Rihanna Talk That Talk album review

862
talk that talk album review
Talk That Talk is seductive and sassy, with a touch of piercing rhythms. It is as if Rihanna is content inhabiting a playground of techno beats, up-tempo Caribbean numbers and grinding synths that clatter, growl and snare, leaving a billowing image that is flirtatious and intoxicating. The opener to Talk That Talk, “You Da One,” is embossed in an island melody backed with a dubstep beat provided by Dr. Luke, who has produced chart topping songs for Katy Perry and Pink. “We Found Love,” drips with electronic house elements in a relaxed atmosphere. While at times, it feels like a Loud leftover due to the repetitive bubblegum jubilation, it has provided Rihanna yet another #1.
The title track features Jay-Z and a masterfully done beat provided by a sample from Notorious B.I.G. and the Stargate audio essence. Possibly “Umbrella” part deux, the song has Rihanna delivering the written words with ease.  She displays a similar feisty tone on “Cockiness (Love It)” a short rap and dancehall styled banger.  “Birthday Cake,” finds Rihanna using double entendres before cutting to the chase with her intentions.
Both “We All Want Love & “Drunk on Love,” embody the same magic that Rihanna adds to her lower grooves. The former reaches hippy-esque qualities to the point where the listener can envision Rihanna dancing in fields of love amidst a clichéd message that somehow manages to work among the scorching perception Talk That Talk echoes. The latter, finds her trying to out sing the music provided.
“Farewell,” is a fitting finish to an album that presents a brand new Rihanna. Gone is the morbid and dark exhibition presented on Rated R and the euphoria of Loud. What remains is a mischievous, enticing and sultry pop superstar whose adventures lie in a risqué storybook that uses a proven winning formula.
Prime Cuts:  “You Da One,” “Where Have You Been,” & “Talk That Talk”
Talk That Talk receives a PAR
Rating:
P…Horrible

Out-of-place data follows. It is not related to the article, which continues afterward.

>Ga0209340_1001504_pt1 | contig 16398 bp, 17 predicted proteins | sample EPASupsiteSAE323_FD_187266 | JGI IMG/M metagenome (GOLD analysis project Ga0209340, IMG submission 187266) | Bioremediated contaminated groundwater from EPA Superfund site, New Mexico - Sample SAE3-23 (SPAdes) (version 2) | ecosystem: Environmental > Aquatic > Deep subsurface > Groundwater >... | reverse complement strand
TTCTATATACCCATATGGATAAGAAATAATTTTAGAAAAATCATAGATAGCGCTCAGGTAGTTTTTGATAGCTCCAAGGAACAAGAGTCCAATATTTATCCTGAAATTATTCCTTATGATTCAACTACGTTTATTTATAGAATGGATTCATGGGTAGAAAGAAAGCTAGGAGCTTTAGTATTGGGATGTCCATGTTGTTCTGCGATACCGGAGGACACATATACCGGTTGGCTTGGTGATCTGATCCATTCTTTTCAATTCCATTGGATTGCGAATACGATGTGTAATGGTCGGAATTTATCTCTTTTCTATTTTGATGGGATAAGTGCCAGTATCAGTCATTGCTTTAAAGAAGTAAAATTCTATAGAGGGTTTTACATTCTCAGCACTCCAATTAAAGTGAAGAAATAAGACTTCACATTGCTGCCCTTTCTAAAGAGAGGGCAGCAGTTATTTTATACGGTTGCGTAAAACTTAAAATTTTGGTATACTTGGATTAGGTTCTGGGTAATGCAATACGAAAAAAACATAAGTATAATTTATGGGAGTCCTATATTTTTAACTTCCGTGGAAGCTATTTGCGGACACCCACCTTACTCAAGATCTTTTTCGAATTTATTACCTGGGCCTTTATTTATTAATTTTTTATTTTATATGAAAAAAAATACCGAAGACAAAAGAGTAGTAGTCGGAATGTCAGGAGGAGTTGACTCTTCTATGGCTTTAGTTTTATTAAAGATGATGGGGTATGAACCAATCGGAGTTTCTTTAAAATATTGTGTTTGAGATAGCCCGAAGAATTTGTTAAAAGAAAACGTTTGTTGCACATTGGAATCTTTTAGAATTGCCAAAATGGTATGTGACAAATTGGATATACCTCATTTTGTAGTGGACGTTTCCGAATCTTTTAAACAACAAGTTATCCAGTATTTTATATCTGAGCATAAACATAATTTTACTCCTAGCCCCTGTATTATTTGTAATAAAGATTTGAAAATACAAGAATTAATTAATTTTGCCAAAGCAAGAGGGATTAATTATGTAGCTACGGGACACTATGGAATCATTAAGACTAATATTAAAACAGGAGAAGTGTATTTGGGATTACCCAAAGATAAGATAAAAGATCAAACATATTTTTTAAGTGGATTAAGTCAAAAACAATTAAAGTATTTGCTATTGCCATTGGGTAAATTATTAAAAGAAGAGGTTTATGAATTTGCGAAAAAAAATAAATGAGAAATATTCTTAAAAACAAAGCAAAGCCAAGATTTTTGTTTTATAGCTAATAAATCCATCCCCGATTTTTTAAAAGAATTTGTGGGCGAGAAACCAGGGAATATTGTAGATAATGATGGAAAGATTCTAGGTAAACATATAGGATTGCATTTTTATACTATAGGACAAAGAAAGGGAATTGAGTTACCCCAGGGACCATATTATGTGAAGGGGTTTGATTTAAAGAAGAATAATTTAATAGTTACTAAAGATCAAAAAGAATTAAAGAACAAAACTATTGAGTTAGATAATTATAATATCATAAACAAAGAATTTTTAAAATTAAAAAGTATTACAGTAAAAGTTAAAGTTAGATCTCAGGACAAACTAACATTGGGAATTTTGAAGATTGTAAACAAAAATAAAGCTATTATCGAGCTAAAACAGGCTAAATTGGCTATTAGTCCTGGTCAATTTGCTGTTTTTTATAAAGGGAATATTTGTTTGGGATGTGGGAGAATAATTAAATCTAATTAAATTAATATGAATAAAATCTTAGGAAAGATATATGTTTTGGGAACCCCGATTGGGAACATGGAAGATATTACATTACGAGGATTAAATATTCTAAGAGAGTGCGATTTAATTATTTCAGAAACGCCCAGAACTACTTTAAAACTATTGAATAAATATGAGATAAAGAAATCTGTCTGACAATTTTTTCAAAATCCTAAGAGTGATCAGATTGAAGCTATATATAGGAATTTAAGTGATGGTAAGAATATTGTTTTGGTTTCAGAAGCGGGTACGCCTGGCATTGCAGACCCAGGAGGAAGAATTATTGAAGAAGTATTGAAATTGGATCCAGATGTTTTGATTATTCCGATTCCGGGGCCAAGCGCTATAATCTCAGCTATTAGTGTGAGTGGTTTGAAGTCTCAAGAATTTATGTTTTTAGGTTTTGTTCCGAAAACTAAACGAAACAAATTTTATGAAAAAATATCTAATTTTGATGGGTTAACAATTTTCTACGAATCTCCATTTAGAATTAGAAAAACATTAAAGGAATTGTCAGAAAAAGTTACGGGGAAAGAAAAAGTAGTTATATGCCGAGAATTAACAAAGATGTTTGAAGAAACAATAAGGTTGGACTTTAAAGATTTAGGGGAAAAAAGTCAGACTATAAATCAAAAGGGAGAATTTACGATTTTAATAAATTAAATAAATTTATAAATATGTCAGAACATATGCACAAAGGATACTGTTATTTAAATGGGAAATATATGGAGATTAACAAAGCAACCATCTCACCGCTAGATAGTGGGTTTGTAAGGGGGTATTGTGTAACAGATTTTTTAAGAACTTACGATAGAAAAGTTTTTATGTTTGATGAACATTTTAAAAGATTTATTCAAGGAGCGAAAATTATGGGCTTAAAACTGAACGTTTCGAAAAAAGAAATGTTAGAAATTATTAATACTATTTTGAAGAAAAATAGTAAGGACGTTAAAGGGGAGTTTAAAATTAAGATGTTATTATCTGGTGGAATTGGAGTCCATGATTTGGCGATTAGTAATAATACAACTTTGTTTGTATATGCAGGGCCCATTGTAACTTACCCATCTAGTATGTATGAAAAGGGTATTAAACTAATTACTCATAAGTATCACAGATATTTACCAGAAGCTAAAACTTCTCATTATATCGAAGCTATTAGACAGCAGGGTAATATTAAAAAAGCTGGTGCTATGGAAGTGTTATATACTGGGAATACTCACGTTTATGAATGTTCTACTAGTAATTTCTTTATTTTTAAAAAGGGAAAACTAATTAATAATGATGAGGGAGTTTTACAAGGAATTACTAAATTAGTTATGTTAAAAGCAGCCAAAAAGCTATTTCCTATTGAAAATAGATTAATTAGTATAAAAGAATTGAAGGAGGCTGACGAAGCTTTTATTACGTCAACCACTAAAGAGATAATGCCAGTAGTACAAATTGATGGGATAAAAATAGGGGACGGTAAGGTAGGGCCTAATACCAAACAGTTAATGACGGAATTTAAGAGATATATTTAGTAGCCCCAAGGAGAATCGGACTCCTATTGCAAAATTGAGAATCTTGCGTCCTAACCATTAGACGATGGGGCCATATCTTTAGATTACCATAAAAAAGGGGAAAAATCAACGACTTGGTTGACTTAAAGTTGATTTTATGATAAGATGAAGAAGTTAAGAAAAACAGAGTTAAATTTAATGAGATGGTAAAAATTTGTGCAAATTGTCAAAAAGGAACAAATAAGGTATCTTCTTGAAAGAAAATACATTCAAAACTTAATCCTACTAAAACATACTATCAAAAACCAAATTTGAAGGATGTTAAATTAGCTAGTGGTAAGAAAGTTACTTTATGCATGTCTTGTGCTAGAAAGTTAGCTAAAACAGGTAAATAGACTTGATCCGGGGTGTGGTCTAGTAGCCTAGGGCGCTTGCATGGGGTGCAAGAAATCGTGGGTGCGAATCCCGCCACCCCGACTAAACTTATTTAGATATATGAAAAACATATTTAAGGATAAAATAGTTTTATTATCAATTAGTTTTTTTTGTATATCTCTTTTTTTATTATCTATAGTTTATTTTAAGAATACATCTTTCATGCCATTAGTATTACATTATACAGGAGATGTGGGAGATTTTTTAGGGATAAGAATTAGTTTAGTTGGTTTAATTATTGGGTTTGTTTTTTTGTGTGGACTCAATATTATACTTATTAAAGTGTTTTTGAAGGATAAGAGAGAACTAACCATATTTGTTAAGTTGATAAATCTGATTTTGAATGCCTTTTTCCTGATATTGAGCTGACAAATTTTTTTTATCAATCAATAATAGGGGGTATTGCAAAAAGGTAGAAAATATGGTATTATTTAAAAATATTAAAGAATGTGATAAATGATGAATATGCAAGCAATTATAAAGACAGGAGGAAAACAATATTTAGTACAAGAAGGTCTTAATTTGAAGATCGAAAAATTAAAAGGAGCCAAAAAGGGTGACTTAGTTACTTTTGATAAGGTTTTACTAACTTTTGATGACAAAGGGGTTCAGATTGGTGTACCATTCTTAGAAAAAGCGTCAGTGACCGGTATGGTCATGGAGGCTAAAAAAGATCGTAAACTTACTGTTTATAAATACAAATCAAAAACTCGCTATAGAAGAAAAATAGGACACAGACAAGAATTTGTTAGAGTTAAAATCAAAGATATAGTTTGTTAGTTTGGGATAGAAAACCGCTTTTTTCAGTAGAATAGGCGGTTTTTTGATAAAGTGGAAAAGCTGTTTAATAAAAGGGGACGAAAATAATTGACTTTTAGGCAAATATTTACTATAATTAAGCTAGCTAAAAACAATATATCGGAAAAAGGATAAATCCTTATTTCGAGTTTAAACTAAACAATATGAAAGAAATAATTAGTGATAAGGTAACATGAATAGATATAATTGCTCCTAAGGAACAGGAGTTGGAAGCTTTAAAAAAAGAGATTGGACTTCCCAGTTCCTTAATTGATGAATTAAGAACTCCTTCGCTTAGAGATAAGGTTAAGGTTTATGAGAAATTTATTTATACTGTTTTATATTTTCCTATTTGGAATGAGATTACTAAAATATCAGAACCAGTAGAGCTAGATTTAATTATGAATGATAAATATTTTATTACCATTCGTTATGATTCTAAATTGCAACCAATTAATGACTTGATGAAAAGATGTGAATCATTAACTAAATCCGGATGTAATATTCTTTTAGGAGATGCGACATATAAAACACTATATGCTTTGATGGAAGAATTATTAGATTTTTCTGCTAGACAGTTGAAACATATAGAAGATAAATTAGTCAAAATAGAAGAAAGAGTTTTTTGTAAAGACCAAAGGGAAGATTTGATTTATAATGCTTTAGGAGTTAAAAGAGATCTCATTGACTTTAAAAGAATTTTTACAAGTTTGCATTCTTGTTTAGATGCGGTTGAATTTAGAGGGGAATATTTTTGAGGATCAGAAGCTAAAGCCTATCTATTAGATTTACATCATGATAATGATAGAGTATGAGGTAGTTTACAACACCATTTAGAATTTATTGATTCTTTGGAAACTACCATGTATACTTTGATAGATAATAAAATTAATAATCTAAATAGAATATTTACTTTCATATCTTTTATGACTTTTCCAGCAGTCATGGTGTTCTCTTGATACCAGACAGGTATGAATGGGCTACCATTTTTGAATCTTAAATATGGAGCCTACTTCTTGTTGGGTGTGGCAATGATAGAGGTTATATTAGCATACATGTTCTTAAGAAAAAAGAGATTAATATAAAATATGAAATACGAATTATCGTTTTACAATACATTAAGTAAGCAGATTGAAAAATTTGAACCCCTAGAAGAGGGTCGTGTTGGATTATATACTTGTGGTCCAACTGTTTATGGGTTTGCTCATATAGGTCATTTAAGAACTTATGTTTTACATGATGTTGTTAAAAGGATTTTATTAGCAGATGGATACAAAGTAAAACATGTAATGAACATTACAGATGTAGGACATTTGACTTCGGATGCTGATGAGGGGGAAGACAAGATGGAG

PA…Tolerable
PAR…Good
PARL…Kinda Great
PARLÉ… Classic
Also Check Out:

Talk That Talk is seductive and sassy, with a touch of piercing rhythms. It is as if Rihanna is content inhabiting a playground of techno beats, up-tempo Caribbean numbers and grinding synths that clatter, growl and snare, leaving a billowing image that is flirtatious and intoxicating. The opener to Talk That Talk, “You Da One,” is embossed in an island melody backed with a dubstep beat provided by Dr. Luke, who has produced chart topping songs for Katy Perry and Pink. “We Found Love,” drips with electronic house elements in a relaxed atmosphere. While at times, it feels like a Loud leftover due to the repetitive bubblegum jubilation, it has provided Rihanna yet another #1.

Banner Solitairesocial 300 x 300


The title track features Jay-Z and a masterfully done beat provided by a sample from Notorious B.I.G. and the Stargate audio essence. Possibly “Umbrella” part deux, the song has Rihanna delivering the written words with ease.  She displays a similar feisty tone on “Cockiness (Love It)” a short rap and dancehall styled banger.  “Birthday Cake,” finds Rihanna using double entendres before cutting to the chase with her intentions.

Both “We All Want Love” & “Drunk on Love,” embody the same magic that Rihanna adds to her lower grooves. The former reaches hippy-esque qualities to the point where the listener can envision Rihanna dancing in fields of love amidst a clichéd message that somehow manages to work among the scorching perception Talk That Talk echoes. The latter, finds her trying to out sing the music provided.

“Farewell,” is a fitting finish to an album that presents a brand new Rihanna. Gone is the morbid and dark exhibition presented on Rated R and the euphoria of Loud. What remains is a mischievous, enticing and sultry pop superstar whose adventures lie in a risqué storybook that uses a proven winning formula.

Prime Cuts:  “You Da One,” “Where Have You Been,” & “Talk That Talk”

Talk That Talk receives a PAR

 

Also Check Out:
Next Out The West – Nipsey Hussle Interview
Rihanna Anti album review